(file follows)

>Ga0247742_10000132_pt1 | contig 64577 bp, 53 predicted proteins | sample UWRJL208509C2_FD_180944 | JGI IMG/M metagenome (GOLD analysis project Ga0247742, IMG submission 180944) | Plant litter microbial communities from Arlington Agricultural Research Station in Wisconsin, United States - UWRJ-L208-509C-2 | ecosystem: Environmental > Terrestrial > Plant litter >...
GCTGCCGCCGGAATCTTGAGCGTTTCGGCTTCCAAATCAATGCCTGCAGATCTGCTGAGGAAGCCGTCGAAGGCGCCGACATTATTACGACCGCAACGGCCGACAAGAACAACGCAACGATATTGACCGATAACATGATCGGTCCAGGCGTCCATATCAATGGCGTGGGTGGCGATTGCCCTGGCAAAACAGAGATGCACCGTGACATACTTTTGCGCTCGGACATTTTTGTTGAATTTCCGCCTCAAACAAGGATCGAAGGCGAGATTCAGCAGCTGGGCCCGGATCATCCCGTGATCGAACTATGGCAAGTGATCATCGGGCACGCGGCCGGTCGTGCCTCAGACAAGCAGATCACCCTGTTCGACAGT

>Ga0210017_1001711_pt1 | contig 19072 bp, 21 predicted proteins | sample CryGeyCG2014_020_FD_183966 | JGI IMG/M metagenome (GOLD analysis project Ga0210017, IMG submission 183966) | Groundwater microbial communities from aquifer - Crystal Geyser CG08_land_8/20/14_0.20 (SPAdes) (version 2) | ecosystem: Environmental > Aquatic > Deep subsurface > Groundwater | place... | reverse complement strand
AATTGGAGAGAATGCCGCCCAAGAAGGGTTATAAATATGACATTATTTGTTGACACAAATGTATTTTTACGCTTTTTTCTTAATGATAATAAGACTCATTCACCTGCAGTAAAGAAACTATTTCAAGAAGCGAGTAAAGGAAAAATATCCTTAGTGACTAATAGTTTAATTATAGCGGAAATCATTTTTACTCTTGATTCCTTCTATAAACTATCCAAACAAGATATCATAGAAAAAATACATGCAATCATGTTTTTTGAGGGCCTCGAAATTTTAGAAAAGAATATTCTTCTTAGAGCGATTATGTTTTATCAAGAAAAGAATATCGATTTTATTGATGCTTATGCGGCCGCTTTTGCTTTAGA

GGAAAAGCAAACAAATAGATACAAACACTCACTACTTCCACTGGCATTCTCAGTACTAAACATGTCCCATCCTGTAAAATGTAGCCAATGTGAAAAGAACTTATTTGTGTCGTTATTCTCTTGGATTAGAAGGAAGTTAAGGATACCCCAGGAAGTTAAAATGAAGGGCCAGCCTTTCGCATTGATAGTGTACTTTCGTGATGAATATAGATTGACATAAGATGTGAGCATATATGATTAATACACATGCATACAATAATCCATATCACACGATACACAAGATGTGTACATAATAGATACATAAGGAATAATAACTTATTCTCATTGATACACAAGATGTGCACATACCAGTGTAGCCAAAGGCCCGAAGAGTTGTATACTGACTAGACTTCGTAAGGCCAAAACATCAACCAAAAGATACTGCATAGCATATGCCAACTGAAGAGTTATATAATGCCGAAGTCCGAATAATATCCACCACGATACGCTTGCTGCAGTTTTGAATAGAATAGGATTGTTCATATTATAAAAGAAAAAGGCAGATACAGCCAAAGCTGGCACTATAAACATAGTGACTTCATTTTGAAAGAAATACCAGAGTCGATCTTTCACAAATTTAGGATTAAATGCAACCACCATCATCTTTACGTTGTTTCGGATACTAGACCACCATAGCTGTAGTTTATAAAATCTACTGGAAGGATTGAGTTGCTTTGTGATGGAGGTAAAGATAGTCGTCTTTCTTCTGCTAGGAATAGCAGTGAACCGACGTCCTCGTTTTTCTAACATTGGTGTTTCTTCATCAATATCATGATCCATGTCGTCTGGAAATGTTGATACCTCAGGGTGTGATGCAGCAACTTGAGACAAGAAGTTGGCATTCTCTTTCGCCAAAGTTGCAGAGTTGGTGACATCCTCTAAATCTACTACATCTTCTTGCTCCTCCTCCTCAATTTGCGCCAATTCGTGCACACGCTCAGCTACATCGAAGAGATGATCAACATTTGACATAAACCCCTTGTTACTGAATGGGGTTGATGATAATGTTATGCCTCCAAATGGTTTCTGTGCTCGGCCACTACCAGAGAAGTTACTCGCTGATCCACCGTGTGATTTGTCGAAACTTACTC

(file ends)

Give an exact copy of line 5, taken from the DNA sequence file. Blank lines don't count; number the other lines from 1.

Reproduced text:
GGAAAAGCAAACAAATAGATACAAACACTCACTACTTCCACTGGCATTCTCAGTACTAAACATGTCCCATCCTGTAAAATGTAGCCAATGTGAAAAGAACTTATTTGTGTCGTTATTCTCTTGGATTAGAAGGAAGTTAAGGATACCCCAGGAAGTTAAAATGAAGGGCCAGCCTTTCGCATTGATAGTGTACTTTCGTGATGAATATAGATTGACATAAGATGTGAGCATATATGATTAATACACATGCATACAATAATCCATATCACACGATACACAAGATGTGTACATAATAGATACATAAGGAATAATAACTTATTCTCATTGATACACAAGATGTGCACATACCAGTGTAGCCAAAGGCCCGAAGAGTTGTATACTGACTAGACTTCGTAAGGCCAAAACATCAACCAAAAGATACTGCATAGCATATGCCAACTGAAGAGTTATATAATGCCGAAGTCCGAATAATATCCACCACGATACGCTTGCTGCAGTTTTGAATAGAATAGGATTGTTCATATTATAAAAGAAAAAGGCAGATACAGCCAAAGCTGGCACTATAAACATAGTGACTTCATTTTGAAAGAAATACCAGAGTCGATCTTTCACAAATTTAGGATTAAATGCAACCACCATCATCTTTACGTTGTTTCGGATACTAGACCACCATAGCTGTAGTTTATAAAATCTACTGGAAGGATTGAGTTGCTTTGTGATGGAGGTAAAGATAGTCGTCTTTCTTCTGCTAGGAATAGCAGTGAACCGACGTCCTCGTTTTTCTAACATTGGTGTTTCTTCATCAATATCATGATCCATGTCGTCTGGAAATGTTGATACCTCAGGGTGTGATGCAGCAACTTGAGACAAGAAGTTGGCATTCTCTTTCGCCAAAGTTGCAGAGTTGGTGACATCCTCTAAATCTACTACATCTTCTTGCTCCTCCTCCTCAATTTGCGCCAATTCGTGCACACGCTCAGCTACATCGAAGAGATGATCAACATTTGACATAAACCCCTTGTTACTGAATGGGGTTGATGATAATGTTATGCCTCCAAATGGTTTCTGTGCTCGGCCACTACCAGAGAAGTTACTCGCTGATCCACCGTGTGATTTGTCGAAACTTACTC